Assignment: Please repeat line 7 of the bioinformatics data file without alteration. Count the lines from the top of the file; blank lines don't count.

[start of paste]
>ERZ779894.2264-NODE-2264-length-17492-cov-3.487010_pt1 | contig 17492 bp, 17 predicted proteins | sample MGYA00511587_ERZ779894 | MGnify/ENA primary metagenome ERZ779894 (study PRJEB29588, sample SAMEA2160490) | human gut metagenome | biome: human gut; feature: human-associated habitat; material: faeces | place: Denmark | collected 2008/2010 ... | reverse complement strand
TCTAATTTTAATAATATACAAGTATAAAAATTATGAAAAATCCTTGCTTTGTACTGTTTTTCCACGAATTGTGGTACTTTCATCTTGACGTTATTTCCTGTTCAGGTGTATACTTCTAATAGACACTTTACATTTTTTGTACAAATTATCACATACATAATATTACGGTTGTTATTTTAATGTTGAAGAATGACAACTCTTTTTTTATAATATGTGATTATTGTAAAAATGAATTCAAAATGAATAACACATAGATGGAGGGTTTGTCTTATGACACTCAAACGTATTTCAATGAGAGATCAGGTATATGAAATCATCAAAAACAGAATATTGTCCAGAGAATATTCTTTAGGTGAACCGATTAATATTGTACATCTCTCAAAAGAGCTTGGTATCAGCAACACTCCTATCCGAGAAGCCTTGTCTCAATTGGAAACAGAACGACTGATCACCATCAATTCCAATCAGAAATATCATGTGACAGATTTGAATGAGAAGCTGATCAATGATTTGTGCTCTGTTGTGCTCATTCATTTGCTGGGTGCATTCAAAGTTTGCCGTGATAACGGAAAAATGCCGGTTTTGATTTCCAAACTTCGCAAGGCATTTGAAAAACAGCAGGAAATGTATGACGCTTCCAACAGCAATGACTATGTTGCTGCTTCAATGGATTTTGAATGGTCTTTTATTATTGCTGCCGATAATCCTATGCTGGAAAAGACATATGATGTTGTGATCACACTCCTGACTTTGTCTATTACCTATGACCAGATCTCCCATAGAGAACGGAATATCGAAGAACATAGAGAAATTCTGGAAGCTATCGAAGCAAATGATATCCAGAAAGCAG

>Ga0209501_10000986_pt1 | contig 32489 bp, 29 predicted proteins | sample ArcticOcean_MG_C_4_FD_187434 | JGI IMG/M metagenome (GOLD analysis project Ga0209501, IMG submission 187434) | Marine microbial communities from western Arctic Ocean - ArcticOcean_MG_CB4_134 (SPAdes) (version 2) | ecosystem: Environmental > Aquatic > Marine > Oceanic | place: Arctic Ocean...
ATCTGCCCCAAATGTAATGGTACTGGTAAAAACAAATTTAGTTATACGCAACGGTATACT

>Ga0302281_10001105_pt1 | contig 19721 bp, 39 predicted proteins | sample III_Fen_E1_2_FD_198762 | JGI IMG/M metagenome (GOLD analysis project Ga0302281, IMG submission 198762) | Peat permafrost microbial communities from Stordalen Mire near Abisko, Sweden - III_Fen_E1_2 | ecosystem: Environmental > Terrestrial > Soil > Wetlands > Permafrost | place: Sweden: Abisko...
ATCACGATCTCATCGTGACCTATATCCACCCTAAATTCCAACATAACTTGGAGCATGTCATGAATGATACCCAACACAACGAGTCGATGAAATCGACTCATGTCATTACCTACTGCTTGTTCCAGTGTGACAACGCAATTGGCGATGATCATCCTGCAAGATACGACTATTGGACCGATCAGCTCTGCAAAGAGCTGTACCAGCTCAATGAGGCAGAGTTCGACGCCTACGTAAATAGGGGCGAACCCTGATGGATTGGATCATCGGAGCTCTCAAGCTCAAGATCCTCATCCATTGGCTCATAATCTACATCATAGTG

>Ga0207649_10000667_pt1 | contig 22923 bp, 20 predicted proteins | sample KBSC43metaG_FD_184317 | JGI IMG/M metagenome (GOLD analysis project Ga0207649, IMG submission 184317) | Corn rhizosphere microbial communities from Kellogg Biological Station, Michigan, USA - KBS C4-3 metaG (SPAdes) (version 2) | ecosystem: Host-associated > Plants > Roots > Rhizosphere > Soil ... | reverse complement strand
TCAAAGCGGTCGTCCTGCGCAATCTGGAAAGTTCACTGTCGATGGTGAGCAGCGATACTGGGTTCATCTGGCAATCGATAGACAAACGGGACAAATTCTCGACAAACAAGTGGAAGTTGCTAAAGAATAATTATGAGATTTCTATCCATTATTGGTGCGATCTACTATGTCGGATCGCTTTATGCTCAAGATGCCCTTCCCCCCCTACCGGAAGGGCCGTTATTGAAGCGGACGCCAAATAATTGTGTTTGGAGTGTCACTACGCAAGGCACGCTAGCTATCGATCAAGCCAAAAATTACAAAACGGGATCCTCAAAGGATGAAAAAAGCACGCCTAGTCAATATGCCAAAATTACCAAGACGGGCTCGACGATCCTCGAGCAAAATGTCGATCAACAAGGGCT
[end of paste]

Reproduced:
>Ga0207649_10000667_pt1 | contig 22923 bp, 20 predicted proteins | sample KBSC43metaG_FD_184317 | JGI IMG/M metagenome (GOLD analysis project Ga0207649, IMG submission 184317) | Corn rhizosphere microbial communities from Kellogg Biological Station, Michigan, USA - KBS C4-3 metaG (SPAdes) (version 2) | ecosystem: Host-associated > Plants > Roots > Rhizosphere > Soil ... | reverse complement strand